Pittsburg and environs may not have the dramatic mountain landscapes found elsewhere in New Hampshire (see the Presidential range, for instance), but our collection of rolling hills and gentle mountains are easy to hike and offer some truly stunning views of our forest and lake terrain.
With a good pair of sturdy walking shoes and a good stick, you can explore some of these great hiking spots.
Magalloway Mountain Hiking Trail
Drive north to Magalloway Road, follow Magalloway Road for 5 miles, turn at the sign and continue for another 3 miles. The trailhead is at the end of the road. There are two well-marked trails that lead to the tower, Coot and Bobcat. Magalloway Mountain is one of the highest peaks in the area with an elevation of 3,360 feet. Spectacular views from the summit.
Fourth Connecticut Lake
See where the mighty Connecticut River begins its journey to the sea, just alongside the USA/Canadian border. To get there drive north on Route 3 to the US Customs facility, park in the parking lot, and take the trail behind the border house. The trail is steep in places and follows the international boundary at times. It’s about a one-hour hike to reach the secluded lake.
Garfield Falls Hike
What a beautiful place to see. Take Magalloway Road 11 miles, then stay straight another 1 mile to a small turnout on either side of the road. The trail is to the left. It’s an easy quarter-mile hike to the falls. Garfield Falls is a great place for swimming and exploring.
Arthur and Christie Johnson Memorial Forest
This is a great place for an easy walk in the woods. Located across from the Pittsburg Fire Station near the village of Pittsburg, this protected forest land has marked walking trails, nesting osprey, and good vantage points to observe the woodland creatures. Good shoes are suggested for this gentle walk.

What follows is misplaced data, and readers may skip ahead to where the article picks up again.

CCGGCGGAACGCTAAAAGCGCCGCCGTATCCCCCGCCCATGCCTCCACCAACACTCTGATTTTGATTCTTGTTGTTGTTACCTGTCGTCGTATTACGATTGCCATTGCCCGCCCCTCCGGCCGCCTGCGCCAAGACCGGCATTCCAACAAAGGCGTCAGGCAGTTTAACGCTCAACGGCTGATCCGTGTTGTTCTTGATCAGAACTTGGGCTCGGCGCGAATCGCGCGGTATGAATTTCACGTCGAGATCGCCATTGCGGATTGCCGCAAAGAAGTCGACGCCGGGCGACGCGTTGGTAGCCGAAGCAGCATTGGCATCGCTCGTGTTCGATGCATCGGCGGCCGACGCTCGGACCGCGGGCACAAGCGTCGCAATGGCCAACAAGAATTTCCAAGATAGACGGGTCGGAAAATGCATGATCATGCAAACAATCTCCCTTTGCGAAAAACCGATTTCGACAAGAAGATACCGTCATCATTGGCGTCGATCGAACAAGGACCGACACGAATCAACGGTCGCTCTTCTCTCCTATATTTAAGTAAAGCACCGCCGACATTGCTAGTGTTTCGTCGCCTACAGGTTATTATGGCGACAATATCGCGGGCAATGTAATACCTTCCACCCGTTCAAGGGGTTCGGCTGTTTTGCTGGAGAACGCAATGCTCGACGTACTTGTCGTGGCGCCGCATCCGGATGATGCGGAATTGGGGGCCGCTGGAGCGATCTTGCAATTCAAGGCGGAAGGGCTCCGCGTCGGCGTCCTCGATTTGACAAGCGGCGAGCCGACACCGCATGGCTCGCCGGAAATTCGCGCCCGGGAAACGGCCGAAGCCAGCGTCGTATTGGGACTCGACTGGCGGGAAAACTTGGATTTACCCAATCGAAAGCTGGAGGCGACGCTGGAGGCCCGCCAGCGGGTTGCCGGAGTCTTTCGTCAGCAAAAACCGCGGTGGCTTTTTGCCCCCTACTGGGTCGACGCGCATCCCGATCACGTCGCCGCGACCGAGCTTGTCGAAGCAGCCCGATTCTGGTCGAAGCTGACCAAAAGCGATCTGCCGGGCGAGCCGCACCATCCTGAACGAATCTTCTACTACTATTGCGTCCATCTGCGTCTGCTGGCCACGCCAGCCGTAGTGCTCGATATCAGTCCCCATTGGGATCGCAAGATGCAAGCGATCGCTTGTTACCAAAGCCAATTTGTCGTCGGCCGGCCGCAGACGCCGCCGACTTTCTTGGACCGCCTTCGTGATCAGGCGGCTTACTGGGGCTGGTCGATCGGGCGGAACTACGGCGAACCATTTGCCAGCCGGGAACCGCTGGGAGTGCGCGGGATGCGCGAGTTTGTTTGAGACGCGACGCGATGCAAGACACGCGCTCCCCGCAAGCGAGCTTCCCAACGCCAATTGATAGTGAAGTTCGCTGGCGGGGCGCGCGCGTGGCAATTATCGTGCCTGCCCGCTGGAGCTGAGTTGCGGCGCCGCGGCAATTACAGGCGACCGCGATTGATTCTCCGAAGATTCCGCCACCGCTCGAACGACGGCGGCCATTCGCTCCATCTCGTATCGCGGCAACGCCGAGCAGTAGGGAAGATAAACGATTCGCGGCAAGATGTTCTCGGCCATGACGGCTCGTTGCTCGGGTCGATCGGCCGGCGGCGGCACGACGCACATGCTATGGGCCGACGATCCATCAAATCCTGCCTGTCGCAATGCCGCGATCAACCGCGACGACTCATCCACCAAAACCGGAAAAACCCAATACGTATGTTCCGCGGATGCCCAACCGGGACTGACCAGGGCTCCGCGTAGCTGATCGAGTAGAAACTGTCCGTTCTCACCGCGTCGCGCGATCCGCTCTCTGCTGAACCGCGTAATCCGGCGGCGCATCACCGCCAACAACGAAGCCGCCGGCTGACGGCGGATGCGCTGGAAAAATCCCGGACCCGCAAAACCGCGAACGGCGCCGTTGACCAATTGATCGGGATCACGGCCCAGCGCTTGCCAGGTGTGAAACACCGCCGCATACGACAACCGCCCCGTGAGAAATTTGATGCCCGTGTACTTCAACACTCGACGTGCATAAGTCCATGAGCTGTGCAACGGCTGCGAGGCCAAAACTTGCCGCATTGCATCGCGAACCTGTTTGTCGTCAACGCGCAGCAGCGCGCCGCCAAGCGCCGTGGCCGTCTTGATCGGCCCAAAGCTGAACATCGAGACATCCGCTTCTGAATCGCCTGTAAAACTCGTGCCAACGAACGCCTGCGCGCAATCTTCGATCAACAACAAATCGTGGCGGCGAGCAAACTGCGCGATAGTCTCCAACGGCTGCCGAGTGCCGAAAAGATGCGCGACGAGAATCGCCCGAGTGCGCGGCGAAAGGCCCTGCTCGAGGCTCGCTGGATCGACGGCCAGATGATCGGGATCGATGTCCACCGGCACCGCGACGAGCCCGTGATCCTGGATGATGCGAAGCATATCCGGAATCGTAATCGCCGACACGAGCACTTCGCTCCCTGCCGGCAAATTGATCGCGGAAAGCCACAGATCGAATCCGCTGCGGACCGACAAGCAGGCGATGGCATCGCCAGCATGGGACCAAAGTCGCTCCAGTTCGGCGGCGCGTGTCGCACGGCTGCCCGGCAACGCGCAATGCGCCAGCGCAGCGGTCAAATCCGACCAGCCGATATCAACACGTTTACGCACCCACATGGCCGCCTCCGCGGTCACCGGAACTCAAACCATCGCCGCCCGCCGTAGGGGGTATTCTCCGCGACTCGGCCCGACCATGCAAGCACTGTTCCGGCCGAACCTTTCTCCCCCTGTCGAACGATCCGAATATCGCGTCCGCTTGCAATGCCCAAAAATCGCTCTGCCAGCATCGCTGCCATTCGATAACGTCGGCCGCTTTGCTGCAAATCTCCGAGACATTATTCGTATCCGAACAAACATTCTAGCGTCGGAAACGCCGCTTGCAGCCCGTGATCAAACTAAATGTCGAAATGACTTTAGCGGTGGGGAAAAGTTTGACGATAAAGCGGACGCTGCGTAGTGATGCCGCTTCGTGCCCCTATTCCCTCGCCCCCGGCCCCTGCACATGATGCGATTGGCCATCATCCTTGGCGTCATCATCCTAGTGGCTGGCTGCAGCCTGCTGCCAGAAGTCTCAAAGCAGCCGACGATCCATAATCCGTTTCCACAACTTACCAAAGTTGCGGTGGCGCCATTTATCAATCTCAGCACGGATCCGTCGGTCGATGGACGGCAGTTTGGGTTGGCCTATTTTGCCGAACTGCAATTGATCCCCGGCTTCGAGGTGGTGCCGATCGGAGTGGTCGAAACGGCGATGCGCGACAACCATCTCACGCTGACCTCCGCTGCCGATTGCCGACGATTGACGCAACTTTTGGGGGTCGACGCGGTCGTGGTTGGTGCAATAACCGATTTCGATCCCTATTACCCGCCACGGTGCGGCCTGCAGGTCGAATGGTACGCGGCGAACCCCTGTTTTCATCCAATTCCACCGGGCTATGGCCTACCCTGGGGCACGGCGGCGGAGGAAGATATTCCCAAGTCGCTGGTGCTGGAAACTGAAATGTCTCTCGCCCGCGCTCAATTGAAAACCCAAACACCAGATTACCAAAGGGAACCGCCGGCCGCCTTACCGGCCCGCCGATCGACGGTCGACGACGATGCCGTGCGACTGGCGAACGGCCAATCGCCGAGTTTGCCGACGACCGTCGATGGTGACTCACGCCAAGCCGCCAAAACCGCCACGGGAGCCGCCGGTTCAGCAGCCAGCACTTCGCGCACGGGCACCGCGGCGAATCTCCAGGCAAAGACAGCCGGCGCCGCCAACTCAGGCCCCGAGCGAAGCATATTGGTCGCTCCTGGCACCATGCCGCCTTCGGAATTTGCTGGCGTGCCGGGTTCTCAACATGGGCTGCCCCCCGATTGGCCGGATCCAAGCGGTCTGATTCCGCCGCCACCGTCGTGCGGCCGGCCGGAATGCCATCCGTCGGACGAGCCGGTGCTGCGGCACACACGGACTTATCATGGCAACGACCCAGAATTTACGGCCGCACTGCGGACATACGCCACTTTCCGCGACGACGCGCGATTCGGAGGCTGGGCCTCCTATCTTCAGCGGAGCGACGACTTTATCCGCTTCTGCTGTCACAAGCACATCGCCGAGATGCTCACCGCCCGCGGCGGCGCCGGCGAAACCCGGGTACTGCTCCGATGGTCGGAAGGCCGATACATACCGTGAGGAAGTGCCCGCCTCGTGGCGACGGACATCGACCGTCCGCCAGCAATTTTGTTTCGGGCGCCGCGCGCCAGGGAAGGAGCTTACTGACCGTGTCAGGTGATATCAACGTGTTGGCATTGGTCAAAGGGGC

Cohos Hiking Trail
Cohos Trail is a 162-mile trail that runs from Crawford Notch to the Canadian border in Pittsburg. There are several day hike opportunities along the length, numerous spurs and hikes within Pittsburg with a great deal of remote territory where you may never meet another human being. We can provide a map of the trail and advice on where to pick it up.
Washburn Family Forest
This property includes more than six miles of pristine shoreline along the Upper Connecticut River, a regionally significant deer yard and an important snowmobile trail. It is now the Forest Society’s largest forest reservation north of the notches. The Washburn Family Forest and its 2,121 acres are open to hiking, mountain biking, fishing, and hunting.
Fall Leaf Watching
Autumn comes early to the mountains of northern New Hampshire, and especially so here in the Great North Woods, which is some 80 miles north of the White Mountains.
Colors begin to change as the calendar flips its page to September. The leaves are beautiful all month long, usually peaking during the last two weeks of September. That’s nearly two weeks ahead of the White Mountains and the rest of the state.
Moose begin their ‘rut’ in early to mid-September. This is the best time to see the bulls with their antlers at their season’s fullest growth. Moose regrow their antlers each year. Large bull moose are often seen in September!
Late-season trout fishing is another popular pastime in September. The warm days and crisp evenings cool the waters and allow for great fishing!
September is a great time to visit and see our magnificent fall colors! The best part? Our rates do not go up for foliage season! We keep our same great rates whether the leaves are green or red!